21 Sep Teenagers Need To Get More Sleep To Be Healthy
Teenagers experience a lot of biological changes in relation to their hormones, their diet and even their sleep — they require between eight to ten hours of rest every single night in order to function. Sadly, it seems like modern adolescents have a lot of trouble attaining this essential health goal. There are a number of obstacles that whittle down their sleep hours, leaving them physically and mentally drained.
School manages to impede this aspect of their health with the demands and pressures of tests, presentations, projects and final exams. Students shave down their precious hours of sleep when they stay up late to study or finish assignments on time, and when they get too overwhelmed with stress to relax. The school system also causes problems with their set schedules, asking teens to be ready for class at 8:00 or 9:00 a.m. — teens suffer from early school times because it forces them to get up at 6:00 or 7:00 a.m., and punishes them for not being energized or engaged despite being sleep deprived. Researchers have suggested that secondary schools shift their start-times to 10:00 or 11:00 a.m. so that teens can wake up at a time that is biologically healthier.
The alternate start-times are beneficial because one of the biggest sleep problems with teens is that their circadian rhythms are different — their bodies tell them to go to bed later at night and wake up much later in the morning. Adolescents produce the hormone melatonin at a different time than adults or young children, so their bodies don’t get drowsy until a later hour. Associating teens with night owl behavior and moodiness in the morning makes a lot more sense when you consider their natural sleep habits. Going to bed at 9:00 pm in order to get a good night’s rest doesn’t work in this scenario because most teenagers won’t be tired.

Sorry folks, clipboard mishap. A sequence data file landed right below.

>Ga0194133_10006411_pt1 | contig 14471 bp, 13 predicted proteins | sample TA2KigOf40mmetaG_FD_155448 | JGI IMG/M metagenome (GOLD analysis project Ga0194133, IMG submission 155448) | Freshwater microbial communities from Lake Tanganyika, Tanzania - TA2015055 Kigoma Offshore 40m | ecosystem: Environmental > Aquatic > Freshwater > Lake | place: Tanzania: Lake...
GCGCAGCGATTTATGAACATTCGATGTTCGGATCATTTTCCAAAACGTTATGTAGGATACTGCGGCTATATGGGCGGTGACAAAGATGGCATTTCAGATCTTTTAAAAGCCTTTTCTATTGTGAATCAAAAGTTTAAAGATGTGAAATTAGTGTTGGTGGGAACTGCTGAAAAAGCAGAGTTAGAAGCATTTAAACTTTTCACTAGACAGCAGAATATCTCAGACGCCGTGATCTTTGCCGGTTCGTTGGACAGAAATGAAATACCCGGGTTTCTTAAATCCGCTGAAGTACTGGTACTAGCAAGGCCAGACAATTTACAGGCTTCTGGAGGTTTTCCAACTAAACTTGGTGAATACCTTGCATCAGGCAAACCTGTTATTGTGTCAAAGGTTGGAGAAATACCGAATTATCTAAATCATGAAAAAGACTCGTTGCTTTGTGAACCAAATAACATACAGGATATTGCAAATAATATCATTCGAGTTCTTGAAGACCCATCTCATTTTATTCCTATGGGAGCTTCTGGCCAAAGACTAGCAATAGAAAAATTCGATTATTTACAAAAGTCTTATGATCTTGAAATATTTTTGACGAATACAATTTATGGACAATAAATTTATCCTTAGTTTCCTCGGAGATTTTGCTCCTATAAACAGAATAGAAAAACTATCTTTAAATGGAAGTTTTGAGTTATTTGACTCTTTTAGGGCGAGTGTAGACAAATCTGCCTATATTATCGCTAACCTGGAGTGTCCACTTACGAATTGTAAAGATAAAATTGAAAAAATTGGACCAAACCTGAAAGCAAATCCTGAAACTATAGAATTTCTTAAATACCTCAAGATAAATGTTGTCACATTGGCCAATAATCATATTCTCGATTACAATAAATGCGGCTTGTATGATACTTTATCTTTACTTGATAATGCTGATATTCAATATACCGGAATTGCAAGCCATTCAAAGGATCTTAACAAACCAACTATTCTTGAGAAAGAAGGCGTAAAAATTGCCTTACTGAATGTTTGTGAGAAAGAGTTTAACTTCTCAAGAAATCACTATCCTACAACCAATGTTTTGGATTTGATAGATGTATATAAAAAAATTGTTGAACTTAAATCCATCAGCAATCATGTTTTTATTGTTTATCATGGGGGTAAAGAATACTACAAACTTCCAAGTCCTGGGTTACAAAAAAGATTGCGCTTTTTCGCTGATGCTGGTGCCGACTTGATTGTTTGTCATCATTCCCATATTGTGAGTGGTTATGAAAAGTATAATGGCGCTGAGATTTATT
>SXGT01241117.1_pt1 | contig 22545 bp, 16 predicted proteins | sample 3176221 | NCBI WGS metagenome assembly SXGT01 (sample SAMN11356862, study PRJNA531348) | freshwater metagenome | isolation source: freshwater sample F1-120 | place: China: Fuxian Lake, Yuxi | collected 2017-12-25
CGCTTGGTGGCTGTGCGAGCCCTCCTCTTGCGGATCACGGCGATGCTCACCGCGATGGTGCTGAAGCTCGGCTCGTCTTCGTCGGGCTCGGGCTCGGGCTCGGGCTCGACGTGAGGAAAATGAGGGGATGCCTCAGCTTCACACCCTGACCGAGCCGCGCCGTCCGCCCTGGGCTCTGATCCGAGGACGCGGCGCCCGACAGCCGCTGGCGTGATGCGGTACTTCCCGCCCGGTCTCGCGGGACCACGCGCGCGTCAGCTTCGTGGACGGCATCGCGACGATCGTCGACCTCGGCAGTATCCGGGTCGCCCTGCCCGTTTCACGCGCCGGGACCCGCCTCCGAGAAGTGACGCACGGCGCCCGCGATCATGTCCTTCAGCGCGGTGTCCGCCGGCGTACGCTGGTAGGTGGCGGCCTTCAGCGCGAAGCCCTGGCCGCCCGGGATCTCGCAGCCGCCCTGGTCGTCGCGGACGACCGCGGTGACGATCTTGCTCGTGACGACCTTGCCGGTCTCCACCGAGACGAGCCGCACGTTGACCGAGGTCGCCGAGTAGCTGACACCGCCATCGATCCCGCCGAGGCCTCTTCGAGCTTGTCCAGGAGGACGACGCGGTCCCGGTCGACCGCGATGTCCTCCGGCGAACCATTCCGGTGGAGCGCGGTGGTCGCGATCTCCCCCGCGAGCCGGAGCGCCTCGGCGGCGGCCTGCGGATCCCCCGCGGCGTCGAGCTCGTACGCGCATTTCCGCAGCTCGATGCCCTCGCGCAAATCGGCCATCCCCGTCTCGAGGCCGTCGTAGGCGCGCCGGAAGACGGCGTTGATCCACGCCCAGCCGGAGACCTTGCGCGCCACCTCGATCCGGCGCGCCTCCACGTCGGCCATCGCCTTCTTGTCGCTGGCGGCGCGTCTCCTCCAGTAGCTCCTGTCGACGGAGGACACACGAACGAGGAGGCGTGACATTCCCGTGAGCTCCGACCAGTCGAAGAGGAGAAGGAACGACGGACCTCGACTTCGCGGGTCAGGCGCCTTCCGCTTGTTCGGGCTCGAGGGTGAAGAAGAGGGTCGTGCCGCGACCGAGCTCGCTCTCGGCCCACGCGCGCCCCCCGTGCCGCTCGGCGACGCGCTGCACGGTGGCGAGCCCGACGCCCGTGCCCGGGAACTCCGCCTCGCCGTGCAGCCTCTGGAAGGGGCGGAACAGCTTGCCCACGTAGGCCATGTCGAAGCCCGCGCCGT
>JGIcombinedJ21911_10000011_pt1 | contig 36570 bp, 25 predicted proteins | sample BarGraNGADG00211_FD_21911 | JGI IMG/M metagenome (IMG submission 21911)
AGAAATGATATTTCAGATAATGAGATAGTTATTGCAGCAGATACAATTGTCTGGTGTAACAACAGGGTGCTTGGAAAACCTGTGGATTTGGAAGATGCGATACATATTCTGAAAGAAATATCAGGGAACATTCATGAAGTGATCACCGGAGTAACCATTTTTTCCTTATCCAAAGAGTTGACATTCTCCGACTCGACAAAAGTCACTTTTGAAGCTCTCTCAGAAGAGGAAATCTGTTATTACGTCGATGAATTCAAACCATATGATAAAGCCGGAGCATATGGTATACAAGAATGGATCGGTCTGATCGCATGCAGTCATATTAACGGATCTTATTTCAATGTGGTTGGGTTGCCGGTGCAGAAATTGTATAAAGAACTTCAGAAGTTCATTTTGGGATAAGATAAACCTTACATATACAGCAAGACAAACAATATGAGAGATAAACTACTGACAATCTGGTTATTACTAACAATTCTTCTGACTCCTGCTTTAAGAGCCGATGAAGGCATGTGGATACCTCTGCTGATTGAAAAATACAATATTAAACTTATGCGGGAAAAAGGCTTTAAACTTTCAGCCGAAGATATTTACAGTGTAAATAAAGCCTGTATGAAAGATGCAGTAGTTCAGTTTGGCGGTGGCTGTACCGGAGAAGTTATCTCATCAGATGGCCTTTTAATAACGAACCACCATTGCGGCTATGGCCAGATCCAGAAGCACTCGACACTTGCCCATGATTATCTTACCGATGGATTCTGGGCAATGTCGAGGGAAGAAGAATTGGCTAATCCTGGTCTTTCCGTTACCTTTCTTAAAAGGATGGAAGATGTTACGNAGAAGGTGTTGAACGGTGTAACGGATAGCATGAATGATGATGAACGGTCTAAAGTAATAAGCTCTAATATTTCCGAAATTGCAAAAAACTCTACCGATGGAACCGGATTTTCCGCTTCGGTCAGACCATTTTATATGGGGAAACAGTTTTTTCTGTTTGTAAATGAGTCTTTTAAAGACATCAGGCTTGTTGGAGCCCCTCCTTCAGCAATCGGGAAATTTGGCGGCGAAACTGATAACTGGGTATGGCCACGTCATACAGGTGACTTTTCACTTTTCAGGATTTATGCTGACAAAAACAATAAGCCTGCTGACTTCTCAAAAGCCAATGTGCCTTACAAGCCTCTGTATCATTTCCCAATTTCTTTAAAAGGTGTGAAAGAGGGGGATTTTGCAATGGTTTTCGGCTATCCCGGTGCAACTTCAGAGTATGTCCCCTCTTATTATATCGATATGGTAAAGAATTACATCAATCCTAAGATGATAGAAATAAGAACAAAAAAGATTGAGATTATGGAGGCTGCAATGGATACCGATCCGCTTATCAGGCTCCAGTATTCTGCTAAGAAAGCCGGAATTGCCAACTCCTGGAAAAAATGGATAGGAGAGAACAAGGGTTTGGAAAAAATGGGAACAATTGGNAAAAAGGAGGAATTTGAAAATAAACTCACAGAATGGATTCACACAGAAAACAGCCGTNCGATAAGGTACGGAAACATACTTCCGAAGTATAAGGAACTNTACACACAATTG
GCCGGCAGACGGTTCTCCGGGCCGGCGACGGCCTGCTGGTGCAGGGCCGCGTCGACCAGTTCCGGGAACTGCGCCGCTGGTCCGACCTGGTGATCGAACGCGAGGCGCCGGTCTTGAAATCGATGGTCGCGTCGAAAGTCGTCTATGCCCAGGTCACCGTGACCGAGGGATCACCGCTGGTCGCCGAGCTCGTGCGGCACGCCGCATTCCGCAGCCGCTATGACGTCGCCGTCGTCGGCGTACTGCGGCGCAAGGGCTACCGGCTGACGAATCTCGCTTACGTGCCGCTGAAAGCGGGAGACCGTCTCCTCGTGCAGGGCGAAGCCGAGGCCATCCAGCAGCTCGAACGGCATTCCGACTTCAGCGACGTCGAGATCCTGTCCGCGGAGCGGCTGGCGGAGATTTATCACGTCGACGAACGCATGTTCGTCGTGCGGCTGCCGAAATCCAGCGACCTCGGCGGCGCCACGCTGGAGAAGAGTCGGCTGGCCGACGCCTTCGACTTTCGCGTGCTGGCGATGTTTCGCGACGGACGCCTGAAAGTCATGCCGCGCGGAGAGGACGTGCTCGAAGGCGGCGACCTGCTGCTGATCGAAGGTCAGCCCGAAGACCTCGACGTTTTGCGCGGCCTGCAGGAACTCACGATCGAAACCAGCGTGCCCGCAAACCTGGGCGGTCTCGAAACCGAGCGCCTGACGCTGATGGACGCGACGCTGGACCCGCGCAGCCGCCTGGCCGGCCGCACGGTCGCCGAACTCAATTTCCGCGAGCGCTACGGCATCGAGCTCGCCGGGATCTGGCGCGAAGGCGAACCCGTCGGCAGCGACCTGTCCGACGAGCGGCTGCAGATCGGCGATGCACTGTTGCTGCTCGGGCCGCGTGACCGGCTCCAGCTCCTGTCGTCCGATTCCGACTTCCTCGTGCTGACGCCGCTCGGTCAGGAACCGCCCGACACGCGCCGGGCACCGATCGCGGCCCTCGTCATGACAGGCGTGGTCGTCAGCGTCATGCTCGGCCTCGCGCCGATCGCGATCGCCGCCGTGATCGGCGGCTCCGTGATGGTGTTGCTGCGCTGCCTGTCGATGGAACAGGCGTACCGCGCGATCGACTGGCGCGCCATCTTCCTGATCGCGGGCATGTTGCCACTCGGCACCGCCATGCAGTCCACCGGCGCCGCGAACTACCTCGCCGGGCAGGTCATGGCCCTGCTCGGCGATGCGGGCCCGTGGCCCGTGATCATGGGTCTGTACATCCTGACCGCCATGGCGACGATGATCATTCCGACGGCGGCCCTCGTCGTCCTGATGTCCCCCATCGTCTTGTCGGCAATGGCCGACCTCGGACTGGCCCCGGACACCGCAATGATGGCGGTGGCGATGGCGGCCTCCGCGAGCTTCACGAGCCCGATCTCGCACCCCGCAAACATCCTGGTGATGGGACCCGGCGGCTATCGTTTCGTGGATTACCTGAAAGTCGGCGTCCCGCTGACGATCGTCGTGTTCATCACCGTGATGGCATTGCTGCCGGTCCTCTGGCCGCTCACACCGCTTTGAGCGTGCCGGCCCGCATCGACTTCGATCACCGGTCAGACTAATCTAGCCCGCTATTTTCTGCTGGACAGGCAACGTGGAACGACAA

Another reason why teens could be losing out on their essential hours of rest is that they are secretly suffering from sleep apnea. The disorder is commonly associated with adults over the age of forty, so the symptoms may not seem like red flags in an adolescent. Daytime sleepiness, poor concentration in class and a pattern of bad grades could be clues that there is an underlying issue — watch this video about sleep apnea to see all of the possible symptoms and to see if they seem familiar. You can voice your concerns to a family practitioner and request polysomnography to determine if sleep apnea is the problem. If you get a positive diagnosis, you should get your CPAP mask right away to help treat the condition and reduce any symptoms — a continuous positive airway pressure device will prevent your airway from being blocked through the night and make you feel well-rested in the morning. You can find a wide selection of masks, CPAP devices, battery packs and other high-quality CPAP supplies in Canada from locations like Barrie, Mississauga, Vaughan and Toronto.
Finally, researchers have shown that teens are getting less sleep because of smartphones and personal computers because they spend hours reading the news, watching videos, communicating with friends and scrolling through social media online. The influence of technology distracts them from going to bed at a reasonable hour and tempts them to wake up to answer messages or look up notifications. It’s also important to know that the glowing blue LED light that comes off of screens represses melatonin, so they keep the brain stimulated even after the lights have dimmed. Experts recommend taking a break from these devices before bed and leaving them in another room.
Getting enough sleep will make a world of difference to a teenager’s health and well-being. It will improve their performance in school, their achievement in extra-curricular activities and their relationships with friends. Most importantly, they will be a lot happier when they are finally given the opportunity to rest.